Latest Addition to my Painting Bench

Part of the reason I haven’t done much painting in the last several months has been the frankly depressing state of my painting bench. It had progressed beyond cluttered to “under there somewhere”, and when sitting down to paint would involve first moving crap out of the way with a shovel, one naturally loses the inclination to attempt any painting…

So this evening I bit the bullet, actually did take a shovel to the bench, then sat down to reclaim some space from my ever-increasing collection of paints. There are all sorts of great paint racks and storage systems out there (this fairly recent system from Back2Bas-ixs, for example) but they all cost more than I want to spend; my wargaming budget isn’t huge and I’d much rather spend that on figures, rules and scenery! So I grabbed a shoebox lid, some extra scrap card from another box, and a roll of masking tape, and set about building a functional mockup of a paint rack.

Here it is, in all it’s cardboard glory:

workbench
Workbench with new paint shelf, October 28 2012.
The first thing I realized is that I’ll need at least one more that size to get my existing collection of paints fully up off the bench itself, but this is a start! The shelves are box cardboard slightly heaver than the card the shoebox is made of, and there’s a cardboard “toe” at the lower edge to keep it propped against the wall at a slight backwards angle to keep everything on the shelves. It holds 24 Reaper dropper bottles (the same size used by Vallejo or Foundry) and the two lowest shelves hold 10-12 GW/Tamiya-sized jars.

I’m calling it a mockup because one of the things I want to build is a much larger shelf/rack system that goes across the whole back edge of my painting bench, with lots of shelving for paints, inks, tools and in-progress figures. I can get thin acrylic sheet (ie plexiglass) fairly cheaply from a local plastic supply shop, so part of the reason for this quick-and-dirty shoebox shelf is to see what sort of proportions that project will have. (just for scale, the cutting mat at front centre of my bench is a 12″x9″ model.)

In the meantime, I’m going to scare up a second shoebox lid and bodge together another quick-and-dirty paint shelf for the rest of my paints and inks!

Dogs of War

No, not the Warhammer-universe mercenaries, but the real thing, in real-world wars. The Library of Congress’ excellent Flickr account, where they share all sorts of treasures from their huge photo archives, put this image up earlier this year:

British Ambulance Dog, WW1
"Getting bandages from kit of British Dog (LOC)" via the US Library of Congress on Flickr. Click to go to the original Flickr page to see larger images.

"The animal seeks for wounded men lost on the battle-field; he searches in holes, ruins, and excavations, and hunts over wooded places or coverts, where the wounded man might lie unnoticed by his comrades or the stretcher-bearer."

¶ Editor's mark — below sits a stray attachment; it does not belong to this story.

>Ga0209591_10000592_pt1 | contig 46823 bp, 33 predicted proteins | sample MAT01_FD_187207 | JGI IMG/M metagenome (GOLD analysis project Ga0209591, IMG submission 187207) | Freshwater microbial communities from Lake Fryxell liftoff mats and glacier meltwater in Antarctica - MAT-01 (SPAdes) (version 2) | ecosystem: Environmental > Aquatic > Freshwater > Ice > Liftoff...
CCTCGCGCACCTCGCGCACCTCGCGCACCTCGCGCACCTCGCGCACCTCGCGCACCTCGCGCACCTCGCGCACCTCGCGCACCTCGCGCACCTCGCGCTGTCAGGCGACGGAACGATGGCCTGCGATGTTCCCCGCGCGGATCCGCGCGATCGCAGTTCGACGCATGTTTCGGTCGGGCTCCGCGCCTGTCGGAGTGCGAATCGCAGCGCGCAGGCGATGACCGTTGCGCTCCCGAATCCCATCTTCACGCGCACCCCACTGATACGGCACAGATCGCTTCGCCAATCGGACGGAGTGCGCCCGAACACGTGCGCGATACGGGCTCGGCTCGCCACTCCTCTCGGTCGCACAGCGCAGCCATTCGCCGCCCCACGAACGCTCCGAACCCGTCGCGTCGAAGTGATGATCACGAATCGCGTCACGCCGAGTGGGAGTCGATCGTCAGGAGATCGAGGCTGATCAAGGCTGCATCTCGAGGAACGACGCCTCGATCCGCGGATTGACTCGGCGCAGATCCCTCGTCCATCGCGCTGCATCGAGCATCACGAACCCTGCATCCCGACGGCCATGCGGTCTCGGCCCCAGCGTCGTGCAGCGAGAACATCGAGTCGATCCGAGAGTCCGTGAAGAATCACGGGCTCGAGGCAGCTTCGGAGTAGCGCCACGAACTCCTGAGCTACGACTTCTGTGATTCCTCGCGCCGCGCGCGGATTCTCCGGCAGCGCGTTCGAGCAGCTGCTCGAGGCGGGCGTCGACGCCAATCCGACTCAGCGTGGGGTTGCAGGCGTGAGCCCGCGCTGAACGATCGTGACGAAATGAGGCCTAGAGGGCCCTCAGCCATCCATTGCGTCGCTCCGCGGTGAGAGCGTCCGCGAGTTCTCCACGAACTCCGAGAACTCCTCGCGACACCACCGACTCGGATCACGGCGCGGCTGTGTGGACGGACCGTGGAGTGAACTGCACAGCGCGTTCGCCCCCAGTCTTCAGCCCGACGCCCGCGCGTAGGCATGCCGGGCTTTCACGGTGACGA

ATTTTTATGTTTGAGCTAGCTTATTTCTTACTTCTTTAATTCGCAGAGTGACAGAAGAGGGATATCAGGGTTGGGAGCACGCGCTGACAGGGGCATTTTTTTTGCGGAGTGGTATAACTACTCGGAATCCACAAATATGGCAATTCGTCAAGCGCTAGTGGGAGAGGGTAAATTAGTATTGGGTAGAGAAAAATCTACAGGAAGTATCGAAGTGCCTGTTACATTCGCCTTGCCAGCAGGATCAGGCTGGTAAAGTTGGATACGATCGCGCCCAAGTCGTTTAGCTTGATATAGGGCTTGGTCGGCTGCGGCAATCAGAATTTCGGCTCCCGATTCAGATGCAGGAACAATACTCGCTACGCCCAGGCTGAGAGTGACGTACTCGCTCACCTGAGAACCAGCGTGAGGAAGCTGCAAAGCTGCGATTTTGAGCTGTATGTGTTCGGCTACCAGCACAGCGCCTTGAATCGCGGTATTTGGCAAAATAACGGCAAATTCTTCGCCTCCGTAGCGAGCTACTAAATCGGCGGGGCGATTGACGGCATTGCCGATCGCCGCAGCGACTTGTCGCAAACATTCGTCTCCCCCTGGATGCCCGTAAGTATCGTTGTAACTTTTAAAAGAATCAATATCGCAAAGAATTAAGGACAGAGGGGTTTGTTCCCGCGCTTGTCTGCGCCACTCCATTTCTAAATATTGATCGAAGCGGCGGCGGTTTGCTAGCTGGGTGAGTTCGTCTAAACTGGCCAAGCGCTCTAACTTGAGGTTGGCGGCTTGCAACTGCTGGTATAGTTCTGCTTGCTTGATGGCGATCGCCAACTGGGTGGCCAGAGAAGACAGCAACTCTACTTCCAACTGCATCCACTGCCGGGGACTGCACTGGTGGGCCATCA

That lead to some Google searching and the discovery of several interesting articles about military dogs on the Western Front, primarily as ambulance dogs or messenger dogs. There’s another LoC image on Flickr that has some very good links in a comment just below it, a few of which I’ve reproduced here.

The fascinating Out of Battle blog has a pair of posts from 2008, one on messenger dogs and the other on ambulance and other uses of dogs, with some further links and resources. Over on the always-valuable Internet Archive there’s a 1920 book called British War Dogs, Their Training and Psychology, downloadable in the usual variety of formats, including PDF with the original illustrations and diagrams.

I’m not (yet!) into Western Front Great War gaming, but if you wanted a unique unit amongst your trenches, a dog and handler could be done quite easily with a spare infantry figure and a dog — quite a number of manufacturers make dogs in both 15mm & 28mm. From the look of the period photos, most of the dogs were collie or terrier types, not very large, which makes sense. The ambulance packs could be sculpted with a bit of milliput or greenstuff, and a messenger collar would be even easier to add.

Unleash the dogs of war!

Getting Back At It

So I promised to run a Russian Civil War game at a friend’s place on the Nov. 11th long weekend; I made the promise ages ago and suddenly looked at a calendar and realized that’s about two weeks away… and it’s been months since I’ve touched a paintbrush or even looked at most of my RCW stuff!

So this weekend it’s cracking on with the half-finished 20 or so mixed infantry, another dozen Red sailors, and the finishing touches on the mostly-painted cavalry force. I’ve also got an assembled field gun I might try and get painted and based, just to add variety and give whoever doesn’t get the armoured car in our game a weapon capable of actually killing the thing!

Right, fresh water in the pot, clear the crap off the painting desk… amazing how an underused space attracts random junk, isn’t it?

US Marines in Interwar China

Dusting off my sadly-neglected blog this Canadian Thanksgiving weekend to post a link to a very cool trio of old movies shot in the early 1930s by the US Marine Corp in China. The US (as well as the British, French and a few other Western powers) maintained military forces in China right up into the Second World War, including aviation forces.

I can’t seem to embed the videos, but head over to Leatherneck Magazine’s USMC Aviators in China article to find all three short, silent movie clips.

If you were looking for scenery inspiration, a lot of this footage is at fairly low level, and while it isn’t hugely detailed you could get useful inspiration for Chinese buildings and compounds by peering past the airplanes!

Hope any Canucks reading this are having an excellent Thanksgiving weekend. I’m trying to get back into the gaming thing after a summer and early fall of practically zero activity, so more content soon, hopefully!